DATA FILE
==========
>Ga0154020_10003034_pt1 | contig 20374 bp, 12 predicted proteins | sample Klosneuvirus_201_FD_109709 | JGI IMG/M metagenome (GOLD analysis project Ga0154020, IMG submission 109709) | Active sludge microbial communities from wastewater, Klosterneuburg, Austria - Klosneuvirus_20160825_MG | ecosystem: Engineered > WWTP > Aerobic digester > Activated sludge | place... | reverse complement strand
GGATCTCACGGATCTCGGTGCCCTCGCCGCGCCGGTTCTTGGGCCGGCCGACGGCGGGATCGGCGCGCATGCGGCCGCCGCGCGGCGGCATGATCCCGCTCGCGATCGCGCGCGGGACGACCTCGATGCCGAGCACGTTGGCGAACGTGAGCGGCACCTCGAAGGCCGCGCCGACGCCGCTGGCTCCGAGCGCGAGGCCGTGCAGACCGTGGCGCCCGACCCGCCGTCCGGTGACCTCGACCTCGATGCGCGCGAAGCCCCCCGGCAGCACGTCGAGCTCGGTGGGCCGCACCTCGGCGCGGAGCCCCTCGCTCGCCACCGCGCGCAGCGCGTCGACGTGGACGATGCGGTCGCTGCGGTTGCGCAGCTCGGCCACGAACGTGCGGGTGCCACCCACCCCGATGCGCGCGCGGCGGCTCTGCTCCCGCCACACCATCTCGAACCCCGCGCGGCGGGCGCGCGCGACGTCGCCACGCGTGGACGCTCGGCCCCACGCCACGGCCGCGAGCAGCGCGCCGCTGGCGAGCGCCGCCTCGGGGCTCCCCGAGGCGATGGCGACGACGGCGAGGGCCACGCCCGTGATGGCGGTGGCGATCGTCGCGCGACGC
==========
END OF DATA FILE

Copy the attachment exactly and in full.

>Ga0154020_10003034_pt1 | contig 20374 bp, 12 predicted proteins | sample Klosneuvirus_201_FD_109709 | JGI IMG/M metagenome (GOLD analysis project Ga0154020, IMG submission 109709) | Active sludge microbial communities from wastewater, Klosterneuburg, Austria - Klosneuvirus_20160825_MG | ecosystem: Engineered > WWTP > Aerobic digester > Activated sludge | place... | reverse complement strand
GGATCTCACGGATCTCGGTGCCCTCGCCGCGCCGGTTCTTGGGCCGGCCGACGGCGGGATCGGCGCGCATGCGGCCGCCGCGCGGCGGCATGATCCCGCTCGCGATCGCGCGCGGGACGACCTCGATGCCGAGCACGTTGGCGAACGTGAGCGGCACCTCGAAGGCCGCGCCGACGCCGCTGGCTCCGAGCGCGAGGCCGTGCAGACCGTGGCGCCCGACCCGCCGTCCGGTGACCTCGACCTCGATGCGCGCGAAGCCCCCCGGCAGCACGTCGAGCTCGGTGGGCCGCACCTCGGCGCGGAGCCCCTCGCTCGCCACCGCGCGCAGCGCGTCGACGTGGACGATGCGGTCGCTGCGGTTGCGCAGCTCGGCCACGAACGTGCGGGTGCCACCCACCCCGATGCGCGCGCGGCGGCTCTGCTCCCGCCACACCATCTCGAACCCCGCGCGGCGGGCGCGCGCGACGTCGCCACGCGTGGACGCTCGGCCCCACGCCACGGCCGCGAGCAGCGCGCCGCTGGCGAGCGCCGCCTCGGGGCTCCCCGAGGCGATGGCGACGACGGCGAGGGCCACGCCCGTGATGGCGGTGGCGATCGTCGCGCGACGC